As far as making it work in story, eh. I have no idea. Revan pollutes every story he's involved with in swtor. I'm still trying to figure out how he amassed such a significant republic and Jedi force (comprised of people who just let ships dock at their top secret station unchallenged provided that there's someone able to awkwardly fake a totally-not-an-Imperial-accent over the comm first) some time between acts one and two, yet at the beginning of act three, the Jedi order are hugely surprised and completely unaware of what the Emperor was doing this whole time.

 

Why would he have to dupe anyone into anything ? To the Jedi, I imagine Imperial victory is simply not an option. It's not a stretch of the imagination that many of them would consider any means to stop the Empire to be acceptable.

I don't imagine anyone within the Jedi order is keen to let the Empire win, but that's a long way from literal genociding virtually their entire population. It's kind of a stretch to assume they'd adopt the 'victory at all costs' approach given that such is completely against everything they've ever taught and stand for.

Edited by Bleeters
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I don't imagine anyone within the Jedi order is keen to let the Empire win, but that's a long way from literal genociding virtually their entire population. It's kind of a stretch to assume they'd adopt the 'victory at all costs' approach given that such is completely against everything they've ever taught and stand for.

 

They would be neither the first, nor the last Jedi to turn against what they had been taught their entire life in order to accomplish their goals.

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Why not?

 

Also, given the lack of a body and such, he might theoretically return at some point.

I thought the lost memory thing was obnoxious.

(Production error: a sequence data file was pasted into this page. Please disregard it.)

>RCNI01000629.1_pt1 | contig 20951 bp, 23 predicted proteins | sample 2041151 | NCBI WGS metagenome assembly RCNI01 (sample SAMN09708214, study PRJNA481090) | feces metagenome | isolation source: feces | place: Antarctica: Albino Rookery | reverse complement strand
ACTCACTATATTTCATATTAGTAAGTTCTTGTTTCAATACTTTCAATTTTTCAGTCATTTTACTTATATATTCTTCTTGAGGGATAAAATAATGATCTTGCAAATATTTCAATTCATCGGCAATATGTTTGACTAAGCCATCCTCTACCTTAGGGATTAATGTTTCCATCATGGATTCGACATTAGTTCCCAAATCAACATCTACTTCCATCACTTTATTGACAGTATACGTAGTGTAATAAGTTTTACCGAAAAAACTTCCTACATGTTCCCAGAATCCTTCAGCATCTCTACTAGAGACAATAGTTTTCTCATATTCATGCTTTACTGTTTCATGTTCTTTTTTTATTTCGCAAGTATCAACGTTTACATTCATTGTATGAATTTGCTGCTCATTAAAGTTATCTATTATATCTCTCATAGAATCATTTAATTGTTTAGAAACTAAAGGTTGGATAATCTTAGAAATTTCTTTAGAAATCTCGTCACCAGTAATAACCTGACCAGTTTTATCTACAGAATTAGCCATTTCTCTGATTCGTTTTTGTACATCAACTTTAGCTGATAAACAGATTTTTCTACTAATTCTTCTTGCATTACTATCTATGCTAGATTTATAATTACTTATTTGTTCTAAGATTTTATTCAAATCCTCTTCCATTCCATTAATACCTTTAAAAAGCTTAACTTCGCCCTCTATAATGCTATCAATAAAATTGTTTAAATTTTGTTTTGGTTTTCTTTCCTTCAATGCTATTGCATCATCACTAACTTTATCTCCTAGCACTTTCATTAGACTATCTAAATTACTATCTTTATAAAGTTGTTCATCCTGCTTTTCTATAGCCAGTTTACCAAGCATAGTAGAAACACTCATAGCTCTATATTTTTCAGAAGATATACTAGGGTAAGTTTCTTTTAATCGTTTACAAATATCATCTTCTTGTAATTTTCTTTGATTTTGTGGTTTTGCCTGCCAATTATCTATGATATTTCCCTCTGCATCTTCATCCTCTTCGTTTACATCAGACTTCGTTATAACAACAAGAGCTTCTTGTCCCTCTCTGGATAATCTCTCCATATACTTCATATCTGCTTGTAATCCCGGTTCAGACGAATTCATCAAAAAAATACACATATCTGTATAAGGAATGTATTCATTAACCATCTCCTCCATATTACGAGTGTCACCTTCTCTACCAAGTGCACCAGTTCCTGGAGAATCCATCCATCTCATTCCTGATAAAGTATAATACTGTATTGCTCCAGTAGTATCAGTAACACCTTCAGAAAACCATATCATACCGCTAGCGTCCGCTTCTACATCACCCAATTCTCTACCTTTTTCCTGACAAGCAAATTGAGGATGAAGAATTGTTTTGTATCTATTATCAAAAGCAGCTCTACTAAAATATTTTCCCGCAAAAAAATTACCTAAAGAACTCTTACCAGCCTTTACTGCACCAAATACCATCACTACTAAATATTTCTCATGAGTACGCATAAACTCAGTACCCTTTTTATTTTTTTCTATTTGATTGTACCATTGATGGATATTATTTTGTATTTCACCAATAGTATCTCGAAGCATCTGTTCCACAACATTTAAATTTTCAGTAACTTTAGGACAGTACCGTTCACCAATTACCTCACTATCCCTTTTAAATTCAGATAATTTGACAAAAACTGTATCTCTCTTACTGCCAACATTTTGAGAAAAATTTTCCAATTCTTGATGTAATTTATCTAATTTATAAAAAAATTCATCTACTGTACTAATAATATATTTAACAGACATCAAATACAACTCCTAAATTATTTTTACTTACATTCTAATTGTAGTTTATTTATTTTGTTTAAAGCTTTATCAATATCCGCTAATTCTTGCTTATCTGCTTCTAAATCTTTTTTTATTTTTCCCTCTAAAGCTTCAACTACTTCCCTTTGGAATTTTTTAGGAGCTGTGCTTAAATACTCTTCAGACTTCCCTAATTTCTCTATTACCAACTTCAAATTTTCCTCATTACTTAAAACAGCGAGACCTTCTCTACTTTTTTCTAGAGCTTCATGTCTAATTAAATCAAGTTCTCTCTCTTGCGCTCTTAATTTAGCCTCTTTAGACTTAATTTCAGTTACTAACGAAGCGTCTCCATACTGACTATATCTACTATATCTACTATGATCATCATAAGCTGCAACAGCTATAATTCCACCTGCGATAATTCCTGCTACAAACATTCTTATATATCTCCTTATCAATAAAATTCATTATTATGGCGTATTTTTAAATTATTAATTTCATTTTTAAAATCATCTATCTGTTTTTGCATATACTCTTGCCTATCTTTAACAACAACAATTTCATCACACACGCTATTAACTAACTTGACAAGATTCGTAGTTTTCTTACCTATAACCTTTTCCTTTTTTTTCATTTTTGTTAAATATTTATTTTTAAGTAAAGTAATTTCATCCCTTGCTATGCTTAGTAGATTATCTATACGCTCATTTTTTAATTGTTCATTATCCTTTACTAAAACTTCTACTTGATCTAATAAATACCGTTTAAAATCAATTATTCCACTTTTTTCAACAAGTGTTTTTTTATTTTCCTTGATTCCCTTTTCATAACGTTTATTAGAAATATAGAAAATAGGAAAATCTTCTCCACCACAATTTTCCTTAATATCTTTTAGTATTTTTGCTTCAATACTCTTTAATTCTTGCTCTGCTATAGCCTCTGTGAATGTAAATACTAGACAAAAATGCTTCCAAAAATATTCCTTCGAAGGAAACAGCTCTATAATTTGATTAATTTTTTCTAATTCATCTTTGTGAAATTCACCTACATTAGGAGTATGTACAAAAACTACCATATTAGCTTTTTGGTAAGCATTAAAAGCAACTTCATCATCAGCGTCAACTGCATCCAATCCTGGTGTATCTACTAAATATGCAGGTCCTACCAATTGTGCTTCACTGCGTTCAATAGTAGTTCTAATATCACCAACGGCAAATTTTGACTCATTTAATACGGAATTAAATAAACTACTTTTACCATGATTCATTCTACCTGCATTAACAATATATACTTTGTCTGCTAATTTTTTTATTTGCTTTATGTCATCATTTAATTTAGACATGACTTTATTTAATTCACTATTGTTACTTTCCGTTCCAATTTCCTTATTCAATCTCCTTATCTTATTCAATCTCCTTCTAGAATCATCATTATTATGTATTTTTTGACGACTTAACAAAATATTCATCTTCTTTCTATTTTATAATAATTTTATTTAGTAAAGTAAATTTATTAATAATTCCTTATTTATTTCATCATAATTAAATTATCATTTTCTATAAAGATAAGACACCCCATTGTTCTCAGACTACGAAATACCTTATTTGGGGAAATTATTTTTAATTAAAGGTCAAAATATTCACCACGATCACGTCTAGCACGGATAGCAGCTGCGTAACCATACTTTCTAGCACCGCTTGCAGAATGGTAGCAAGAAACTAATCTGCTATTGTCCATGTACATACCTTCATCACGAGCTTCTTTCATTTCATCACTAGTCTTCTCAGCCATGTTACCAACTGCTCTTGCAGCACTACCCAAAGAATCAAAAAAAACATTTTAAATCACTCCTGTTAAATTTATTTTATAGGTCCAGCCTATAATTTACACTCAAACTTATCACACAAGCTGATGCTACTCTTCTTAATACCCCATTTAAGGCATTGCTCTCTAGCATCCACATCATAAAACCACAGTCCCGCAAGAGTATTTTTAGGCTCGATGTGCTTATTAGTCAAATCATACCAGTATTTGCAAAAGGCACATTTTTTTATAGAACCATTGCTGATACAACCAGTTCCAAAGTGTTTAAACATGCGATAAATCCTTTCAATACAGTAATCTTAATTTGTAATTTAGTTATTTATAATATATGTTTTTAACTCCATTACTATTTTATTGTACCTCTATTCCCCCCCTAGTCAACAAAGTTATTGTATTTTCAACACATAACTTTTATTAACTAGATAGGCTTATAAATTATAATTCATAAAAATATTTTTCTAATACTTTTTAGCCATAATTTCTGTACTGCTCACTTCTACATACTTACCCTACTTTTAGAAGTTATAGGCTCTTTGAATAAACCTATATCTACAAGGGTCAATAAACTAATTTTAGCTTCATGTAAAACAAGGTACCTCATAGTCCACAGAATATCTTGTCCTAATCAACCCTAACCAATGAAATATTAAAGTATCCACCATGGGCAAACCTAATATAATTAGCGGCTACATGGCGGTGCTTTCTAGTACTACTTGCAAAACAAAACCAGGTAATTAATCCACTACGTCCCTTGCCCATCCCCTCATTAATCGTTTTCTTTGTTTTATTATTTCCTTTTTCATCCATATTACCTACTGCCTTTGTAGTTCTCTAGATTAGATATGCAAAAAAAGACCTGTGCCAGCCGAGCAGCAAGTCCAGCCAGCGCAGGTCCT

The dispute between Revan and the Jedi Council over the Mandalorian War has never been described in satisfactory terms, in my opinion, which makes it extraordinarily difficult for me to understand his character. Same with his conduct of the war. All we get are boilerplate comments about willingness to do terrible things for victory or absorb casualties or whatever, which frankly read like statements about the military by people who think they know about command in warfare but don't actually have a clue. It was very difficult for me to understand how that person became Sith before SWTOR. Once SWTOR came out, of course, we learned that he fell to the dark side because of encountering the Emperor on Dromund Kaas, because that makes so much more sense.

 

I also disliked Revan's redemption, because I generally feel that it's become so ridiculously common to redeem somebody from the dark side in Star Wars media that it's almost meaningless. Luke drawing his father back to the light was one thing. Ulic Qel-Droma finding peace on Rhen Var after years of exile and an eventual mentorship was another. Revan...I dunno, but that seemed to me to be the straw that broke the eopie's back, so now we've got redemption being treated extraordinarily casually in the EU. Whatever happened to "forever dominating one's destiny"?

 

To be entirely fair, I disliked other things about KotOR that predisposed me negatively to Revan for reasons that didn't have much to do with his character. Apart from HK-47, I thought most of the companions were annoying, and I didn't like having HK around when I was doing nice little girl things. I didn't like the options for character faces, which reduced immersion a great deal; unlike with, say, Commander Shepard, or even the Jedi Exile, Revan felt like playing as somebody else instead of role play. There were also lore tweaks I didn't like, and other inventions that just felt goofy.